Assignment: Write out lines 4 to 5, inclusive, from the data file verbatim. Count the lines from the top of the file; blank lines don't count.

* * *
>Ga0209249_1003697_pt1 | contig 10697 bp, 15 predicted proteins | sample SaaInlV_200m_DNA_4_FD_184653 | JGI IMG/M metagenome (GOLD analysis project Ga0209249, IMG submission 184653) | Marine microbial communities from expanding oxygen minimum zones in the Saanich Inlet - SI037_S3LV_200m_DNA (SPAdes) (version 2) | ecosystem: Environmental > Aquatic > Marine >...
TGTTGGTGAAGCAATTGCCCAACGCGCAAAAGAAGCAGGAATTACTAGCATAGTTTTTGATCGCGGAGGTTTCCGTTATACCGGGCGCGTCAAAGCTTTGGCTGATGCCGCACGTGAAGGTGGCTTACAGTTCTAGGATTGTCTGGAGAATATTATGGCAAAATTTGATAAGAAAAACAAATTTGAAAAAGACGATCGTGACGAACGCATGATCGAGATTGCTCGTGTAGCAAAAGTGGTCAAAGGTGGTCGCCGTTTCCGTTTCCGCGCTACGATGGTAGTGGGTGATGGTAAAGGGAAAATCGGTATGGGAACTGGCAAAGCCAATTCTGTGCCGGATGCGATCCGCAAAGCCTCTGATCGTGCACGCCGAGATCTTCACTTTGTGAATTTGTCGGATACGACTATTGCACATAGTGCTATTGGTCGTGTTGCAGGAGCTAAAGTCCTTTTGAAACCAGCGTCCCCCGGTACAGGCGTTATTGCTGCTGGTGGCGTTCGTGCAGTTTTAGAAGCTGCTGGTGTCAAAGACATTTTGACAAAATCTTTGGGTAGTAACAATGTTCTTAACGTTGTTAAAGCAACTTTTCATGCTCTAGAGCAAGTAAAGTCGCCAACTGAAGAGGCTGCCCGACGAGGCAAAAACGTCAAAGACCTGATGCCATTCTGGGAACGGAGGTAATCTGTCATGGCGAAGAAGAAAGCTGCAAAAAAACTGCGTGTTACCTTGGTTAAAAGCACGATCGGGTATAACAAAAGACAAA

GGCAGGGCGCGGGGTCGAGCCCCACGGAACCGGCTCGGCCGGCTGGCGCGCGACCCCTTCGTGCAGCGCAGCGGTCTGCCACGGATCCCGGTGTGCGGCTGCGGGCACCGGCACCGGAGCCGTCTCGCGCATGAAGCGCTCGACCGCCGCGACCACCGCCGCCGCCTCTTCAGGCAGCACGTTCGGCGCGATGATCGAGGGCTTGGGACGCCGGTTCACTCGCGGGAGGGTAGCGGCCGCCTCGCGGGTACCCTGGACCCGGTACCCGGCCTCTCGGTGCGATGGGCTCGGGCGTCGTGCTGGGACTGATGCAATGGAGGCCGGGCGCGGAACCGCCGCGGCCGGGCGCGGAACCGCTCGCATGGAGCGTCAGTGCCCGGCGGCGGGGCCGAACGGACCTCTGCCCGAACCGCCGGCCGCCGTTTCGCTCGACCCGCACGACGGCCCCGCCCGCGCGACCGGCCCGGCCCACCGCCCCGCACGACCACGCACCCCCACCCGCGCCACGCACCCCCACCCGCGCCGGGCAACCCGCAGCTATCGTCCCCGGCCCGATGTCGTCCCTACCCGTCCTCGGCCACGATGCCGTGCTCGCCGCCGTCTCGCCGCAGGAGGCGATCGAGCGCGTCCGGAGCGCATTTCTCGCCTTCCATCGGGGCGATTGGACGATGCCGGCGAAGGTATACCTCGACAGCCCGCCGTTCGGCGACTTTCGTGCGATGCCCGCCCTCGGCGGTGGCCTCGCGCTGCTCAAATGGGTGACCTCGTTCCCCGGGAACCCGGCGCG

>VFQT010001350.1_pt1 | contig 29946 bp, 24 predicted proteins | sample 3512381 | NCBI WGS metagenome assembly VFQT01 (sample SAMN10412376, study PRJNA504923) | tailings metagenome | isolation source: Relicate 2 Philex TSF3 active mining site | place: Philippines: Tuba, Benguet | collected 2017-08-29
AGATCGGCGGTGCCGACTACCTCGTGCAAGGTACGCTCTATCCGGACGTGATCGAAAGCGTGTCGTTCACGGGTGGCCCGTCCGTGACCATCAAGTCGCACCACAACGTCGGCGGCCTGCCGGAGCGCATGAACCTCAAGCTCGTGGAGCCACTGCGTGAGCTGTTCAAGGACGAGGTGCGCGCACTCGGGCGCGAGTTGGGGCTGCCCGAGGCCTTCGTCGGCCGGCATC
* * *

>VFQT010001350.1_pt1 | contig 29946 bp, 24 predicted proteins | sample 3512381 | NCBI WGS metagenome assembly VFQT01 (sample SAMN10412376, study PRJNA504923) | tailings metagenome | isolation source: Relicate 2 Philex TSF3 active mining site | place: Philippines: Tuba, Benguet | collected 2017-08-29
AGATCGGCGGTGCCGACTACCTCGTGCAAGGTACGCTCTATCCGGACGTGATCGAAAGCGTGTCGTTCACGGGTGGCCCGTCCGTGACCATCAAGTCGCACCACAACGTCGGCGGCCTGCCGGAGCGCATGAACCTCAAGCTCGTGGAGCCACTGCGTGAGCTGTTCAAGGACGAGGTGCGCGCACTCGGGCGCGAGTTGGGGCTGCCCGAGGCCTTCGTCGGCCGGCATC